Girl in a Band: A Memoir by Kim Gordon
My rating: 4 of 5 stars
The title of Kim Gordon’s autobiography is a neat reduction of how she’s been interpreted by media outlets and observers for years: the girl in the most apparently sausagefesty of bands, the fringe-and-pedals, truculent beast that was Sonic Youth. It is, naturally, reductive, a fiction pushed by those who’d copy to file, or those whose musical penates was the Kim and Thurston power couple.
The quote on the back of the book – pulled from its instant-in first chapter – best describes the artist’s feelings of being observed, categorised.
Onstage, people have told me, I’m opaque or mysterious or enigmatic or even cold. But more than any of those things, I’m extremely shy and sensitive, as if I can feel all the emotions swirling around a room. And believe me when I say that once you push past my persona, there aren’t any defenses there at all.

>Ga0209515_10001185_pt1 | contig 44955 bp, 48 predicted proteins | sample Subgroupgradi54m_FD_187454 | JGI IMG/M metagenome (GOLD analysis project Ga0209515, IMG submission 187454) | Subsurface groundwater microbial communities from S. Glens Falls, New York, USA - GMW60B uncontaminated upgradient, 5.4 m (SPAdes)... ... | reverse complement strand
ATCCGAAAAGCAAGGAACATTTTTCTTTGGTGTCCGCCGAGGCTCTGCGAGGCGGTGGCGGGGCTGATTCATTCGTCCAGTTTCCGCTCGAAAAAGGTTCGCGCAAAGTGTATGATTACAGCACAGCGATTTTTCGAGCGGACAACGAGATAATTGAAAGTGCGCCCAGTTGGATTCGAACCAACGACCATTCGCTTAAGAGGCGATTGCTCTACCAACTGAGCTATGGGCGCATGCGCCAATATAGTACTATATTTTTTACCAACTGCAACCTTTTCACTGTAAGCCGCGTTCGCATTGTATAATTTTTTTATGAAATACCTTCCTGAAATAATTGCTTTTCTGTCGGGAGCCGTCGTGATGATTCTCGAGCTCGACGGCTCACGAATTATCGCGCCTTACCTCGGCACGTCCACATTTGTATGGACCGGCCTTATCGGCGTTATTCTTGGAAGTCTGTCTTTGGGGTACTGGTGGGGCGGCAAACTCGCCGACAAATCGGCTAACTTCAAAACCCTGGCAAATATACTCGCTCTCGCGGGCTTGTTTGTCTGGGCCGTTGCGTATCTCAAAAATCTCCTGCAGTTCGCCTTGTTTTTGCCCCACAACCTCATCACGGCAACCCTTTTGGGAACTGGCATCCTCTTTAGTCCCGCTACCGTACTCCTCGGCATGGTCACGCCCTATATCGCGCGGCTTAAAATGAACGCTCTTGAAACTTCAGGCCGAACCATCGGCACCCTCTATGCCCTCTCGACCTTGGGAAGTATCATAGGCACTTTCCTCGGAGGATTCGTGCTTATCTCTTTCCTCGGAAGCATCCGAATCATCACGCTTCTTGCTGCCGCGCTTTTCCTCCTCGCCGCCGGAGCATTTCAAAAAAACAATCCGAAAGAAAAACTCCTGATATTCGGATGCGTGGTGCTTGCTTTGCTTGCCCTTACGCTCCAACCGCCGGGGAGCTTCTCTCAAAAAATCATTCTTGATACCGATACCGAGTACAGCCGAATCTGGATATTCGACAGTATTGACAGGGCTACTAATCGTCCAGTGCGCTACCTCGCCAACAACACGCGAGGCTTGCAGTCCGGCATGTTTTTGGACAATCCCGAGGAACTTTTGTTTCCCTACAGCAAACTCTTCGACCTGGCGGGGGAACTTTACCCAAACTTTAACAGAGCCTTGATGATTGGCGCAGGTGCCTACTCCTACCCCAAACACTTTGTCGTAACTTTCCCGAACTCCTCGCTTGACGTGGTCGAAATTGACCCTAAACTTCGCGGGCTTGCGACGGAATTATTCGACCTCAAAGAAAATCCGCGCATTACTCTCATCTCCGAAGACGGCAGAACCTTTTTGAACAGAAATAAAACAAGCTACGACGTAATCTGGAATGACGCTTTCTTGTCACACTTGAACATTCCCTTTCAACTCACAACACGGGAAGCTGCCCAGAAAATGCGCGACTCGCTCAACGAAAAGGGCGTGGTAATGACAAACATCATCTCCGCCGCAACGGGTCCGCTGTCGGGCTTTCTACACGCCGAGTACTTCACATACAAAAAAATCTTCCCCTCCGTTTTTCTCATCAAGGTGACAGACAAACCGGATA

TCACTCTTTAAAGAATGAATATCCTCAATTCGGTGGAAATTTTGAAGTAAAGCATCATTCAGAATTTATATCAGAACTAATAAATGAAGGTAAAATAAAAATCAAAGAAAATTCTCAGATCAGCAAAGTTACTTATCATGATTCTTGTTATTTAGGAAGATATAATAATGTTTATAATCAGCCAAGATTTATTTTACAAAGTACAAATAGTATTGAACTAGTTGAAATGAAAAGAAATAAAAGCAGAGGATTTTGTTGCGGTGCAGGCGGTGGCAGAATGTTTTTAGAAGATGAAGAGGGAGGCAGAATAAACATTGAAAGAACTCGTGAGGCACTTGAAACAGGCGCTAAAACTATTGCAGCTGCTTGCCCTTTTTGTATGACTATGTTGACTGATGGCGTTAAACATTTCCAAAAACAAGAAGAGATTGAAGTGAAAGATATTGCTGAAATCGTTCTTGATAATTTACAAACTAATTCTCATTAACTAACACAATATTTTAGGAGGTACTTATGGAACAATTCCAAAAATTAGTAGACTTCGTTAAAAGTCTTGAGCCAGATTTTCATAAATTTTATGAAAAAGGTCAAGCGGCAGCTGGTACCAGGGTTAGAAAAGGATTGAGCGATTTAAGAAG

Of course, I’m guilty of this reduction. I like to defend this with the acknowledgement that Sonic Youth are a band I seem to ‘get’ more now that I’m older: I had some albums when I was growing up, but I always seemed to miss something, that there was a big secret that I couldn’t understand, an enjoyment others had that I couldn’t grasp. I couldn’t get a read on Gordon: she seemed like she took no shit, from my limited pre-internet knowledge, and that probably frightened me, as teenage-terrible as I was parsing women. (more…)